As people began to acquire disposable income, and access to goods and services widened. consumerism flourished.  The impact on domestic industries, however, was disastrous.  Commodities made in the Soviet Union or supplied form eastern Bloc countries rapidly became outmoded and were discarded wholesale, while anything from (or at least sold as from) the West was seen as automatically higher in quality, with the level of quality usually measured by the price.

[…]

Everything Soviet made, from light switches and doors to domestic appliances, was to be thrown out and replaced by foreign-made equivalents.  (p.93)

(I hope by now they’ve got over the illusion that our built-for-obsolescence products are better.)

This is an excellent book, full of vivid insights capturing a moment in time of great significance.  You can see some of the photos on Stephenson’s website, but they really need to be seen in conjunction with his sensitive observations rather than with the assumptions that many of us have absorbed from triumphalist western media reports.

I hope someone, somewhere, had the foresight to photograph Vietnam and China in their transition to a modern economy…

Karen from Kaggsy’s Bookish Ramblings liked it too!

Update 15/8/19 By brilliant coincidence, SBS On Demand is screening a doco called Back in the Soviet Bloc, hosted by a young women who was born in the USSR but migrated to here in Australia when she was 12.  She goes back to see what it’s ‘really like’.  So far I’ve seen the episodes on St Petersburg, Moscow and Kiev in Ukraine.  What stands out for me is the way people say they like freedom, but freedom comes with problems.  Coming from a society where there was no rich and poor, they are clearly troubled by the gulf between the social classes that has emerged.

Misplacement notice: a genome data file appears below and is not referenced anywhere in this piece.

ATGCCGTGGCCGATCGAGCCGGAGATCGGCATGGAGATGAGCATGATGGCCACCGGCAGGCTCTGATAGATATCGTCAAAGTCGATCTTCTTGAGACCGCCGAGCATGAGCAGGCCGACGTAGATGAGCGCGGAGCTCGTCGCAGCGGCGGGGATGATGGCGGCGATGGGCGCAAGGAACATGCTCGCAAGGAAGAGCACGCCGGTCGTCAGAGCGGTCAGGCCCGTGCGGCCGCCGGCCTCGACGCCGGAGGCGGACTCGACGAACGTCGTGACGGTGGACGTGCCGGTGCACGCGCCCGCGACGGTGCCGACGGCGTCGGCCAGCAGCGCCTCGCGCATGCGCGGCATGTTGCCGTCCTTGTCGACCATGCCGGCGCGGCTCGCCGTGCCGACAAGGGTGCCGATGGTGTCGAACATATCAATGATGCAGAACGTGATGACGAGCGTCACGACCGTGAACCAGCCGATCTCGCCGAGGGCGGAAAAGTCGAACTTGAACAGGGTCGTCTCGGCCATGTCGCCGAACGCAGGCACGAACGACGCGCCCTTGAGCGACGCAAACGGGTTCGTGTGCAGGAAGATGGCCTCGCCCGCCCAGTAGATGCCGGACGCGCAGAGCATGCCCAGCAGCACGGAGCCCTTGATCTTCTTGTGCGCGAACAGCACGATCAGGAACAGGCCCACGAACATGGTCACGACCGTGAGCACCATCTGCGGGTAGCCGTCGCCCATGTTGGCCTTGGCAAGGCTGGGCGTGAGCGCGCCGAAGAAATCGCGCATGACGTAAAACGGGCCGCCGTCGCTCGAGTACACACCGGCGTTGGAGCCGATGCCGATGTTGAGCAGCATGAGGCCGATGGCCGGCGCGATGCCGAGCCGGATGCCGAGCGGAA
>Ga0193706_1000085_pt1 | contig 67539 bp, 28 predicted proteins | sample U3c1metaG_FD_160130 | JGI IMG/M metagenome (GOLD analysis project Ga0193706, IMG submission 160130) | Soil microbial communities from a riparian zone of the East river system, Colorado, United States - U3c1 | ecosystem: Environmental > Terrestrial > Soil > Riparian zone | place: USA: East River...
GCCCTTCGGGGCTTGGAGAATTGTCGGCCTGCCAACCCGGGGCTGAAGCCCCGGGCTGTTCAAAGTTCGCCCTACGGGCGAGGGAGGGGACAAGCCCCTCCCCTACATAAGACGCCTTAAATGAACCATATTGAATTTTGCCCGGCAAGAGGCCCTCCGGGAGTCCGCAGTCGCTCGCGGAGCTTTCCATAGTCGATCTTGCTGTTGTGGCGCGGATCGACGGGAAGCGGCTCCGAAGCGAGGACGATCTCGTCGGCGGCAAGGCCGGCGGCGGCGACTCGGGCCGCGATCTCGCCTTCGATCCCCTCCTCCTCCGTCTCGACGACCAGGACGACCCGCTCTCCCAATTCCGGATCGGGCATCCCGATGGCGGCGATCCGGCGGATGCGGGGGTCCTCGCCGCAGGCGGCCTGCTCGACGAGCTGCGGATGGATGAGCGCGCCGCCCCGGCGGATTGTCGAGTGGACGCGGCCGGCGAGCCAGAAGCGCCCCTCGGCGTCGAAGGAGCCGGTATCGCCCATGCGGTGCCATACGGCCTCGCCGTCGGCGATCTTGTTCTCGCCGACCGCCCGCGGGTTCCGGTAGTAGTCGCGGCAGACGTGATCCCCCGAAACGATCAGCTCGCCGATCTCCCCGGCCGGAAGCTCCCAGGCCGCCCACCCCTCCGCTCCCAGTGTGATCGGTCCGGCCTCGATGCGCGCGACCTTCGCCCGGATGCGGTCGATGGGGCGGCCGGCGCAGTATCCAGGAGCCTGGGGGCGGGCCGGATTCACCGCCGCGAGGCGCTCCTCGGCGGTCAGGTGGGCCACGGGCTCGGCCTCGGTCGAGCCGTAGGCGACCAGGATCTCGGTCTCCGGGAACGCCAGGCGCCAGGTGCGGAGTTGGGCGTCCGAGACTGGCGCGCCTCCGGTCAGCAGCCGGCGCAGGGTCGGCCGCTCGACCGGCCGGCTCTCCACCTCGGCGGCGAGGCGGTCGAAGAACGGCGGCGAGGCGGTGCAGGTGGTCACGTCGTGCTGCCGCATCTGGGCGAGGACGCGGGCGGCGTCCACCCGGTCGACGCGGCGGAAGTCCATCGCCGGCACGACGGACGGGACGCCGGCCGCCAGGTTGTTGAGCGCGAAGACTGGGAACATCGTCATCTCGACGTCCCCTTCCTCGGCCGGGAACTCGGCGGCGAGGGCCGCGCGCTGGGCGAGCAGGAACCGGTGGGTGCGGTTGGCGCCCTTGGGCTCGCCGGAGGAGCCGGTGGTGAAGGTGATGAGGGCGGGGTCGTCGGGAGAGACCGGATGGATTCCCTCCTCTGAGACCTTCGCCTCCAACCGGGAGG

Author and photographer: Robert Stephenson
Title: We are Building Capitalism, Moscow in Transition, 1992-1997
Publisher: Glagoslav Publications, 2019, 210 pages
ISBN: 9781912894024
Review copy courtesy of Glagoslav Publications

Available direct from Glagoslav

 

See also the review at Kaggsy’s Bookish Ramblings and Fishpond: We Are Building Capitalism!: Moscow in Transition 1992-1997


Responses

  1. That’s interesting that you find a place for books when pictorial records are more conventionally accessed these days via documentaries. You’d think a big picture book would work better on a computer, but I suppose there’d be no money in that.